<p>Visit any university campus during student election week and you’ll meet student politicians. Hundreds of the tired little sods working day in, day out for your vote. On face value, they present a smorgasbord of voting options for the average student. Stand Up, Unite, Sit Down, Activate, Left Action, Left Inaction, they’re all there, and […]</p>
Visit any university campus during student election week and you’ll meet student politicians. Hundreds of the tired little sods working day in, day out for your vote. On face value, they present a smorgasbord of voting options for the average student. Stand Up, Unite, Sit Down, Activate, Left Action, Left Inaction, they’re all there, and they’d all really love to represent you. Probe a little deeper though, and you’ll find your choices are actually a lot more limited than the voting card implies. Placed on a political spectrum, those choices would read as: soft-left, mid-left, hard0left, absolutely-loony-left.
Student elections aren’t the only area of student life subjected to a predominantly left-wing approach. In my undergraduate degree in politics, I found tutorials peppered with such a strong sense of leftist idealism that voicing my own political beliefs turned each class into a veritable coming out session. Hi, my name is Christine, and I’m a homo-Liberal. It was only upon reaching the law faculty, a messy postgraduate conglomerate of students with different undergraduate experiences, that I noticed left idealism hadn’t been restricted to the humanities.
Figures from the 2007 Australian Election Study confirm a left bias within the Australian university population When prompted to rank themselves on a left-right matrix, most respondents self-identified as left-leaning, including 42.4 per-cent of individuals holding a bachelor’s degree, and 44.6 of postgraduate qualification holders. Voting behaviour, it seems, can be as much influenced by your level of education than by income level or age demographic.
So what does one do if, like me, you came to university with higher hopes of political diversity? How do we go about ditching Trotsky for Swarovski? The obvious answer would be to find theLiberals on campus. I mean, they’ll surely represent our interests, right?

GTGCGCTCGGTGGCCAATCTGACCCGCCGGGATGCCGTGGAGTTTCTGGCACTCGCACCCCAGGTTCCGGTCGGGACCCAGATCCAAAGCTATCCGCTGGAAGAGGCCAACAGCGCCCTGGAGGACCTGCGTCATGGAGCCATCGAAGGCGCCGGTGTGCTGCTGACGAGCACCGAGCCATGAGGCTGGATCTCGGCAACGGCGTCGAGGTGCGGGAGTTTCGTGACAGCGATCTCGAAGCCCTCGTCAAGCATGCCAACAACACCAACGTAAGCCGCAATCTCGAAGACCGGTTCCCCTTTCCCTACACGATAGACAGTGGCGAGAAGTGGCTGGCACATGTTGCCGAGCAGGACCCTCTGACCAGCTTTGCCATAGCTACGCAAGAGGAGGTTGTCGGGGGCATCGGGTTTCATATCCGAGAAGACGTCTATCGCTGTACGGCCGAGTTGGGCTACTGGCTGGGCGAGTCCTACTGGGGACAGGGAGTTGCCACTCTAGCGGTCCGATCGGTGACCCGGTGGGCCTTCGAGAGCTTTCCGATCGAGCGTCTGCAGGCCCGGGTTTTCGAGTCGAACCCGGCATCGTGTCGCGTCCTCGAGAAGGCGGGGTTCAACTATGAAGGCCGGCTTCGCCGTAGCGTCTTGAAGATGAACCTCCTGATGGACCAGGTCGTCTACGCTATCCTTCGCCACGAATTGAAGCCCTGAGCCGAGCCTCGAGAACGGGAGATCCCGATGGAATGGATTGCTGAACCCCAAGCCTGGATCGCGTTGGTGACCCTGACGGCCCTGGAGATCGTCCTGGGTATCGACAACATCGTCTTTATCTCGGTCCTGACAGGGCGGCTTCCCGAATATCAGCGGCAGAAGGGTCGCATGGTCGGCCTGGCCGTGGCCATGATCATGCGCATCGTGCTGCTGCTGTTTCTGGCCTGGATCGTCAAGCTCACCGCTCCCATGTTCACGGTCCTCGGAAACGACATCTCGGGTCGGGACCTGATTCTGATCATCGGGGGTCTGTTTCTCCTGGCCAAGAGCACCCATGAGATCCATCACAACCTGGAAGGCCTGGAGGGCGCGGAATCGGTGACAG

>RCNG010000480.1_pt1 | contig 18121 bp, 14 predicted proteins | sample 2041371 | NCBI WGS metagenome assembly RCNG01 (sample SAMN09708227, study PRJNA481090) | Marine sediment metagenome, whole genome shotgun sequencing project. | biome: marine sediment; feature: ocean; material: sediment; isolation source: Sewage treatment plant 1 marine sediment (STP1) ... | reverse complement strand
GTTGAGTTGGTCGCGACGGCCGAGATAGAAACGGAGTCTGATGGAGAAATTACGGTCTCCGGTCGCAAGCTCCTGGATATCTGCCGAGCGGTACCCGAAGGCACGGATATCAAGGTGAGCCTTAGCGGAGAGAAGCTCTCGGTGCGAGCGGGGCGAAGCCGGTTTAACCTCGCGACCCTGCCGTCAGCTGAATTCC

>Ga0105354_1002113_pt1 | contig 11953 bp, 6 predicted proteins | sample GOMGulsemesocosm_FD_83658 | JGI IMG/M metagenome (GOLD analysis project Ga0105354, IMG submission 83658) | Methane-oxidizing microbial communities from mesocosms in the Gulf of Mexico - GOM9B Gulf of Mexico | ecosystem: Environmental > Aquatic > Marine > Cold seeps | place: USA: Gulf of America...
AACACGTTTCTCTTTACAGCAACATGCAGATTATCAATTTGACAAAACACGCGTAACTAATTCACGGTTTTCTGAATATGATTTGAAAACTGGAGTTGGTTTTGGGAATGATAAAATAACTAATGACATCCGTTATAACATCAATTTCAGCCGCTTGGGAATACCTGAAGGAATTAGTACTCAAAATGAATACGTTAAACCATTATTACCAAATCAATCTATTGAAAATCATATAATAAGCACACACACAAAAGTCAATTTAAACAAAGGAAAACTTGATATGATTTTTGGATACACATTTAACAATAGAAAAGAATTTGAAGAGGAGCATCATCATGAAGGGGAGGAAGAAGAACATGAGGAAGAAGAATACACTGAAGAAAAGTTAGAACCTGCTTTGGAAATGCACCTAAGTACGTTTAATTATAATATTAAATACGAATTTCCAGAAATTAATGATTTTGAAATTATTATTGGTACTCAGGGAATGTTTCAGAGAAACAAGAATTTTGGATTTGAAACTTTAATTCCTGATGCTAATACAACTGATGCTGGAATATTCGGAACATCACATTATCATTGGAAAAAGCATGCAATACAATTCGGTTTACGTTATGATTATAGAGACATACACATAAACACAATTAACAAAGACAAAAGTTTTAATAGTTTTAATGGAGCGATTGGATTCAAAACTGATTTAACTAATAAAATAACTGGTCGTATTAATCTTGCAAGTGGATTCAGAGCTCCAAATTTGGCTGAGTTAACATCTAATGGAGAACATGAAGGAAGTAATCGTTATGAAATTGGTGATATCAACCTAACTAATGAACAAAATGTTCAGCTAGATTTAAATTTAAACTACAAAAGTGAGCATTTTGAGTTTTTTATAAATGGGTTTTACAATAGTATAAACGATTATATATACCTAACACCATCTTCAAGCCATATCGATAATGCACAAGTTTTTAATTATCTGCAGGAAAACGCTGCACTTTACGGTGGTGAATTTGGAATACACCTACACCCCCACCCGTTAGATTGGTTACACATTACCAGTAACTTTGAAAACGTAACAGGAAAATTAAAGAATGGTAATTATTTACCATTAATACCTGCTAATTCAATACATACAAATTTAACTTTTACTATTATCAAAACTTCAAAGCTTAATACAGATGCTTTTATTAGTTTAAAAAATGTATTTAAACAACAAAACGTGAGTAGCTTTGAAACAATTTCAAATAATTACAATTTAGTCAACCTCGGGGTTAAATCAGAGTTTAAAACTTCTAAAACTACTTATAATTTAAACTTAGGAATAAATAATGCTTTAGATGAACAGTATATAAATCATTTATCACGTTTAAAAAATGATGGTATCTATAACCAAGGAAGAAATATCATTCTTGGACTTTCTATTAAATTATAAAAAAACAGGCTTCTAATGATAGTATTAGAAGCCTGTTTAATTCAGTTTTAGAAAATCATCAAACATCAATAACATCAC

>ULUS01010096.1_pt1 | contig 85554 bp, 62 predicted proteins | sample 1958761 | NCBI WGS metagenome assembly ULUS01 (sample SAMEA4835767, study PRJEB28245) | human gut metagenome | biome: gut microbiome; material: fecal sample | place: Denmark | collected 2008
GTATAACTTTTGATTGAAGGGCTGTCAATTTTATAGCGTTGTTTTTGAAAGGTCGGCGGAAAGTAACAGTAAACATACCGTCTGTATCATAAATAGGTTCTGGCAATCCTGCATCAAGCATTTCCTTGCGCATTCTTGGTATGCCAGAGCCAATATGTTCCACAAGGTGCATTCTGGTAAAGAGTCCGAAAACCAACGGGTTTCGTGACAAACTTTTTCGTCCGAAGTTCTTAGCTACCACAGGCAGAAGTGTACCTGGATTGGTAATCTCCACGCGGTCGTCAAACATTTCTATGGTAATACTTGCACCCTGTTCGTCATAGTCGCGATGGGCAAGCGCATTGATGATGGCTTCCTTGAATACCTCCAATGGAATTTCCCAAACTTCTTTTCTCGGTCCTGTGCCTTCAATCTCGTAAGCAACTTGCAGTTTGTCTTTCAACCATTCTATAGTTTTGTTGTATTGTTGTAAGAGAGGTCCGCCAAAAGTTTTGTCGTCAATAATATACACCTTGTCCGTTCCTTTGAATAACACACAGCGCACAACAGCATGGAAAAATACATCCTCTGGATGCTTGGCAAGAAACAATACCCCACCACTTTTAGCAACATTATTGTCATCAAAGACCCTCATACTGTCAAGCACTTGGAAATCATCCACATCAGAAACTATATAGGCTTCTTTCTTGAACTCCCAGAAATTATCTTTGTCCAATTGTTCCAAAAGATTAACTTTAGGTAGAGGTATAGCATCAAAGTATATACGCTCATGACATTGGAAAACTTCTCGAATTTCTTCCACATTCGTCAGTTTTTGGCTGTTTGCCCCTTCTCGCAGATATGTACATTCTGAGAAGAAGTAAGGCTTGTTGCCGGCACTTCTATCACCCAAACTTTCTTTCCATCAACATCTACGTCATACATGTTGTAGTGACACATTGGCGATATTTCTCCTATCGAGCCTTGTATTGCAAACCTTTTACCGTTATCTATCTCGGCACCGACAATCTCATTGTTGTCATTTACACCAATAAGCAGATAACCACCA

On face value, the Melbourne University Liberal Club seems decent. their website trumpets the ‘small I’ liberal core values of a free market, small government, and individual liberty. Yet probe deeper and questions arise. Why, after years of political involvement in student elections, are theLiberal representatives failing to gain office? Why, despite there being a clear need for student group that represents economic rationalism and social responsibility, are they receiving such a small number of student votes?
And indeed they are small. The Liberal representative standing for President at the 2011 student elections received 148 student votes, as opposed to 1753 votes for the eventual winner of that position. The recent 2012 elections, while painfully close in primary votes, still saw the Liberal-affiliated student group NOW! lose all office positions on preference votes. While their passion to counter the over-represented left on campus is to be commended, you’d think they’d be getting the hang of it by now.
The problem hasn’t been limited to Melbourne University. Out in he academic hinterland, the Monash University Liberal Club has experienced a similar inertia in the polls. Their presence can be virtually ghost-like until student elections, and even then their efforts equate to little than name-calling. A brief spell on the Monash Student Council as an independent in 2010, before I realised how crazy it all was, I observed that the token Liberal General Representative did little more than vote against motion, rather than marking them on their merits.